A headlining feature for the company’s electric vehicles, the ID. Light strip can sequentially blink a blue light to recommend the driver to change lanes before the next turn or warn if the vehicle is in the wrong lane when navigating using the built-in navigation system.

The light will also sequentially illuminate when you’ve activated your indicators in the respective direction – just like the dynamic turn indicators on the exterior.

Volkswagen says the ID. Light “reduces the stress of driving in traffic”.

“This use of light, makes the vehicle more ‘personable’ and is a very simple and intuitive way of communicating,” says user experience designer, Valentina Wilhelm.

Ambient lighting: Beyond just looks

Vehicle Signals

The Volkswagen ID. Light also serves more functions beyond driving.

It can signal when the doors are locked or unlocked in a red and green animation respectively, pulse a white light when the vehicle is put in park, reverse, neutral or drive, and also displays a neat welcome and goodbye animation.

Additionally, it illuminates green in the centre if there is an incoming call made to your connected smartphone and glows a portion of the strip white when Volkswagen’s voice control is activated – in the area where the person is speaking to indicate it is listening to commands from the driver (right) or passenger (left).

Volkswagen’s ambient lighting feature also acts as an electric vehicle charging status indicator with a bright green animation that can be seen outside the car.

Cars such as the Nissan Leaf and Hyundai Ioniq feature a three-stage charging indicator light, although internet-connected mobile apps and fully-digital instrument clusters have foreshadowed it in premium models from the likes of Tesla, Jaguar and Porsche.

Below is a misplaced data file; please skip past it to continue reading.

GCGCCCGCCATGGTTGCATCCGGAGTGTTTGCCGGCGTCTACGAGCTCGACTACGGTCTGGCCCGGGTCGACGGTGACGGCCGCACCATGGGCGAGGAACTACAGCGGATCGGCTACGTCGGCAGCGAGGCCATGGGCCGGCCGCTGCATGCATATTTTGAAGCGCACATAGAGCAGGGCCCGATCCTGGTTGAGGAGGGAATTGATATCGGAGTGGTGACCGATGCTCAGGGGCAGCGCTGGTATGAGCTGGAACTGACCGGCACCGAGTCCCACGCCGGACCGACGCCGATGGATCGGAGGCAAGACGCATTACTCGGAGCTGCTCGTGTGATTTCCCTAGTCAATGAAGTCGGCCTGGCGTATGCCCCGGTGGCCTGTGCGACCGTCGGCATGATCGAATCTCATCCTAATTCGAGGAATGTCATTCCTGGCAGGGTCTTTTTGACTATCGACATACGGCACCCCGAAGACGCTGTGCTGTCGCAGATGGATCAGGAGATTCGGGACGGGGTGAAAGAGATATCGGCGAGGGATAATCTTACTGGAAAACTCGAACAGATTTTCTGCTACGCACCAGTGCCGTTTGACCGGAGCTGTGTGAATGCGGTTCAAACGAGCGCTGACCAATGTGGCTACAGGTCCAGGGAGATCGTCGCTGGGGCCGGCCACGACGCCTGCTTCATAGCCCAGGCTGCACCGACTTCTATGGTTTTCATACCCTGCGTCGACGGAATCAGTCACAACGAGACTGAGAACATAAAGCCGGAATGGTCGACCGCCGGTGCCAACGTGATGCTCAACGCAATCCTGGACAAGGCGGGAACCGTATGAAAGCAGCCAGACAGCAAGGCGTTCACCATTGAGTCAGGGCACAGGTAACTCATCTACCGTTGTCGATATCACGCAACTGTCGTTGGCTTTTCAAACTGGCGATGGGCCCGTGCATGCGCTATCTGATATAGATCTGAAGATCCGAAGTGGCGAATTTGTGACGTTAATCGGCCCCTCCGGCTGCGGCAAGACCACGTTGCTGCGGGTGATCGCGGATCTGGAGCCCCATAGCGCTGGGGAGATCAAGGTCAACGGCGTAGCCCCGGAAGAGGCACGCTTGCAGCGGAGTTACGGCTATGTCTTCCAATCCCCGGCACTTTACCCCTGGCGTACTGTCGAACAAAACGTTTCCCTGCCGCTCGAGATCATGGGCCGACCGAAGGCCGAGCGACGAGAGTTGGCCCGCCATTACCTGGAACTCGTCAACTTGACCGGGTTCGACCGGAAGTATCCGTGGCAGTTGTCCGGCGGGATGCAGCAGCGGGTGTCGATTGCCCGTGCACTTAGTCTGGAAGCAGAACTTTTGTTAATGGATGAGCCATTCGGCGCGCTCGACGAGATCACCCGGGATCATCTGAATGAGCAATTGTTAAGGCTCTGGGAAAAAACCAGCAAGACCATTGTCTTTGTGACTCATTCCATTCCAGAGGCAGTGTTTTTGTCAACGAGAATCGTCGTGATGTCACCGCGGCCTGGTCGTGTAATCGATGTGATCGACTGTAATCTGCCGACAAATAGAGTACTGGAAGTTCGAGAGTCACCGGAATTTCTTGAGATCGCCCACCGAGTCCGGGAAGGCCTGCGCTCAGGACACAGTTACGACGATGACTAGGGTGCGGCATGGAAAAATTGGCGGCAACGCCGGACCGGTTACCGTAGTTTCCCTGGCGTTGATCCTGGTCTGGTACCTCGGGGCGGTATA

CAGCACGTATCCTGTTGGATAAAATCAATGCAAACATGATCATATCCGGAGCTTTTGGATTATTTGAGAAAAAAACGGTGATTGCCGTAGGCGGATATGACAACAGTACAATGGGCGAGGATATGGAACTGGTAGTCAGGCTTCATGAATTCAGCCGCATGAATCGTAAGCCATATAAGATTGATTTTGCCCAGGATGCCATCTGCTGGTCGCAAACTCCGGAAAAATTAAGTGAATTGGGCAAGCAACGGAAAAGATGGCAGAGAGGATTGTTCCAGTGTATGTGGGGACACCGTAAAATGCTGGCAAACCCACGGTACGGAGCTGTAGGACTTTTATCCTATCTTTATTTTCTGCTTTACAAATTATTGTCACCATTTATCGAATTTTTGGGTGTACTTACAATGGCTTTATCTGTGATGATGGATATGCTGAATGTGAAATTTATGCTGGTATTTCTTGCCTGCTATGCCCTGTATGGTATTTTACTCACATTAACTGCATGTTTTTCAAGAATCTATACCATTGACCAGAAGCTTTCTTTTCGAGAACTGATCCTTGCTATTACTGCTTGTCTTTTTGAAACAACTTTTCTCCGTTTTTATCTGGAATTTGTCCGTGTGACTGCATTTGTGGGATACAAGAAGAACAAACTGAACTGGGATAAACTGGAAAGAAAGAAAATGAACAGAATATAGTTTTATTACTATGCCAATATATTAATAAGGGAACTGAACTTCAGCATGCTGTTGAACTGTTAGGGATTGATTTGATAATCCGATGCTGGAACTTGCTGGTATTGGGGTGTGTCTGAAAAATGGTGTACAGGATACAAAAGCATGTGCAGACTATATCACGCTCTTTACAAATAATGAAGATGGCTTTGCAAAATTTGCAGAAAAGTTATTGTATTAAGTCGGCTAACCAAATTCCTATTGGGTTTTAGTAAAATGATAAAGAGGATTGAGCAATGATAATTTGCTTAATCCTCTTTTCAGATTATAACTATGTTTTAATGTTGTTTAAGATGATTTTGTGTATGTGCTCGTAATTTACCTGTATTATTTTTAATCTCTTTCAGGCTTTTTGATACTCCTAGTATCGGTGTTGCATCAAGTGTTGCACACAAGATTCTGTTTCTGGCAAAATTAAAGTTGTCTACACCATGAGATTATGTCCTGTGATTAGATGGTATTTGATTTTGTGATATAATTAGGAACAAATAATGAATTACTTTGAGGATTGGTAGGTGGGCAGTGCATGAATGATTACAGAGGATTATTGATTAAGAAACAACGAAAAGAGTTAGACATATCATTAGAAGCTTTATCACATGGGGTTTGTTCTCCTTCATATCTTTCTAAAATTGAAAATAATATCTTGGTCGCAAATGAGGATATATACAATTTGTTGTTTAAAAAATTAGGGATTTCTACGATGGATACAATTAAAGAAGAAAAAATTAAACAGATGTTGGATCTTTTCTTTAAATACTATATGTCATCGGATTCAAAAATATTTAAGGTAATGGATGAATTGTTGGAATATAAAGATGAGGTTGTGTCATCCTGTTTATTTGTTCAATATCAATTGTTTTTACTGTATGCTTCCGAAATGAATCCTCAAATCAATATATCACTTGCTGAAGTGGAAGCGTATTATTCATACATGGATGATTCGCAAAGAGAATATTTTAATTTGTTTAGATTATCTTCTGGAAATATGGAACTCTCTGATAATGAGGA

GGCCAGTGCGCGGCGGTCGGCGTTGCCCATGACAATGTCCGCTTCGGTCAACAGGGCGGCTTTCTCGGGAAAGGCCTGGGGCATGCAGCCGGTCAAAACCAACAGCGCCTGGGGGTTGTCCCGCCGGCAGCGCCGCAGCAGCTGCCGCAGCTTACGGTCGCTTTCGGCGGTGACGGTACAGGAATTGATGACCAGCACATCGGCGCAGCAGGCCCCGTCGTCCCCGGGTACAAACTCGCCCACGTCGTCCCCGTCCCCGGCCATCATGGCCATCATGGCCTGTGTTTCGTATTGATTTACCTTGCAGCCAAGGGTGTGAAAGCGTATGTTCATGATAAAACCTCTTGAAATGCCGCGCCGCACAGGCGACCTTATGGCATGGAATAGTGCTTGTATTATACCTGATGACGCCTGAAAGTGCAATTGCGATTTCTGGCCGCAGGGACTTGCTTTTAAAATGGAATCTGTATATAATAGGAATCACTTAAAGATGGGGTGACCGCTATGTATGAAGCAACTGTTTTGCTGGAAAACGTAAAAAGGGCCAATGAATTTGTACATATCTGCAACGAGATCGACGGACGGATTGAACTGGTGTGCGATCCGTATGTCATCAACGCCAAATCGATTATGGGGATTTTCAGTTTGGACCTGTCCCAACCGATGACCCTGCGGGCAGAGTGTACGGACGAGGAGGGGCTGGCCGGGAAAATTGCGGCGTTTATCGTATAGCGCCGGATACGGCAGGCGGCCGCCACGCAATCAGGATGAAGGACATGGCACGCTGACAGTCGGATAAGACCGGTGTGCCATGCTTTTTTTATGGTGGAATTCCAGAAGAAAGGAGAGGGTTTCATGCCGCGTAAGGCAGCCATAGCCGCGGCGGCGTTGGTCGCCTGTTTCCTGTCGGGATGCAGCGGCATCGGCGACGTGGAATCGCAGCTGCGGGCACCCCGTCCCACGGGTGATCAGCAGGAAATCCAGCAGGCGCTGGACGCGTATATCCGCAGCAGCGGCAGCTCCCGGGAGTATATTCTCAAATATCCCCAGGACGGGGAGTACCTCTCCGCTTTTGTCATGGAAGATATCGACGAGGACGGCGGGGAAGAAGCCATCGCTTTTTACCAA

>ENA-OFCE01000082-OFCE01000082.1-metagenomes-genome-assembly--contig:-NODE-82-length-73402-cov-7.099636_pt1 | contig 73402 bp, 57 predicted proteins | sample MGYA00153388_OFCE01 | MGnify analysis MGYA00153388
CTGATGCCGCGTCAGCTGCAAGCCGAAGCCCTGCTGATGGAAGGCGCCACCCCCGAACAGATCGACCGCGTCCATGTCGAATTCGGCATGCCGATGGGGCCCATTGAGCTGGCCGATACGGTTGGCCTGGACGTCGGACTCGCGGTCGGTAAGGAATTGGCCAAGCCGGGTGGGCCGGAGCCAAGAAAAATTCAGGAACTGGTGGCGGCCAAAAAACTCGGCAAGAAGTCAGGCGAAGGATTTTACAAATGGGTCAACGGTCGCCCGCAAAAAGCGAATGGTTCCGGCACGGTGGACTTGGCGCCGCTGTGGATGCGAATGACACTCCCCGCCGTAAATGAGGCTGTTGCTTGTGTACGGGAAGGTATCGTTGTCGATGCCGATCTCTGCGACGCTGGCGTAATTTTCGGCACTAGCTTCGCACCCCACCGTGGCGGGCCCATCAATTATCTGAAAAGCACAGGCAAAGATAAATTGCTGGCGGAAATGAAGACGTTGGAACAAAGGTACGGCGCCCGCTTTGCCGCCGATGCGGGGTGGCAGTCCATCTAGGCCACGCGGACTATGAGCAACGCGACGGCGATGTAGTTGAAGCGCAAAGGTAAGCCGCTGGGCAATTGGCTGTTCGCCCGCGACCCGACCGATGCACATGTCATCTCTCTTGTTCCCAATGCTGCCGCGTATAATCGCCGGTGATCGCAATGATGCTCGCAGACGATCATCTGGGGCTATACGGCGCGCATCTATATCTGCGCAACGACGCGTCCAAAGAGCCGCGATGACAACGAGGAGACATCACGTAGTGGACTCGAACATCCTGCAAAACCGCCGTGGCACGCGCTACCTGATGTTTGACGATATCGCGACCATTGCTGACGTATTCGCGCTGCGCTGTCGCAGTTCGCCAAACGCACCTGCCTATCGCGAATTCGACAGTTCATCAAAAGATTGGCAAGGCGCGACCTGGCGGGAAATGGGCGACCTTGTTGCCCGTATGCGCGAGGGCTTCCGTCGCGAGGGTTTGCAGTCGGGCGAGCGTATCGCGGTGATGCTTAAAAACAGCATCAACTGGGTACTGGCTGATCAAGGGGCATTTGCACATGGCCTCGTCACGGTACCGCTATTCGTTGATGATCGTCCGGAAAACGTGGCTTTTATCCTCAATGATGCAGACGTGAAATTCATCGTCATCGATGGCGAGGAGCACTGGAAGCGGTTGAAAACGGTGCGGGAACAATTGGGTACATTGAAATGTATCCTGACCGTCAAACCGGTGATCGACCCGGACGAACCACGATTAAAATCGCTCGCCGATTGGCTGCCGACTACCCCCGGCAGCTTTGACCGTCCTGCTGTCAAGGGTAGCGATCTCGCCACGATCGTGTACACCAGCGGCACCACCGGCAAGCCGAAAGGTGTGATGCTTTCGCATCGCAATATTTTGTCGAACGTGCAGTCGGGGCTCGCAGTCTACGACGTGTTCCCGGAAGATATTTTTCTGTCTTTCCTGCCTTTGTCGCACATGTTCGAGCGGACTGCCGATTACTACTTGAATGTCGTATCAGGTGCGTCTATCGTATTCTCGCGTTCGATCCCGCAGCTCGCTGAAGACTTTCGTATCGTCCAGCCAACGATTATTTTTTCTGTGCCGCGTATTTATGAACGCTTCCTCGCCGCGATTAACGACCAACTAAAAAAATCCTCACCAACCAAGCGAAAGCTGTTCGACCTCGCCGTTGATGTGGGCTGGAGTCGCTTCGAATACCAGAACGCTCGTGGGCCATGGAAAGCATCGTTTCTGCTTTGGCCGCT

Ambient lighting: Beyond just looks

Dynamic Interior Ambience

Sure, fibre optic night sky lights on a Rolls-Royce’s headliner or intricate illuminated speaker grilles on Bentleys are beautiful. But, they’re out of reach for most ordinary consumers.

Nowadays, ambient lights have filtered down onto mainstream cars – and they’re not just static.

The Kia Seltos small SUV in the flagship GT-Line grade includes a feature dubbed ‘Sound Mood Lighting’. When audio is played via the 8-speaker Bose system, colours pulse from the speaker itself, door panels and dashboard.

The crossover offers eight different colour settings and six themes to choose from to bring your music (and CarExpert podcasts) to life.

It isn’t practical but a neat party trick nonetheless, despite its flaws on the Seltos.

Similarly, the 2021 Mercedes-Benz S-Class limousine can use its 250 interior fibre-optic LEDs to offer dynamic lighting that can change according to music and temperature changes.

The S-Class’ ambient lighting can also – along with music, the HVAC, seat massage and fragrant scents – create a more relaxing environment as part of its optional ‘Energising Comfort Control’ feature.

The German marque already incorporates ambient lights on its turbine-style air vents across the passenger car line-up. It switches between blue (cold) and red (hot) depending on the temperature set.

Not only is it a design statement, it is also safer to not always look down at the HVAC controls while driving.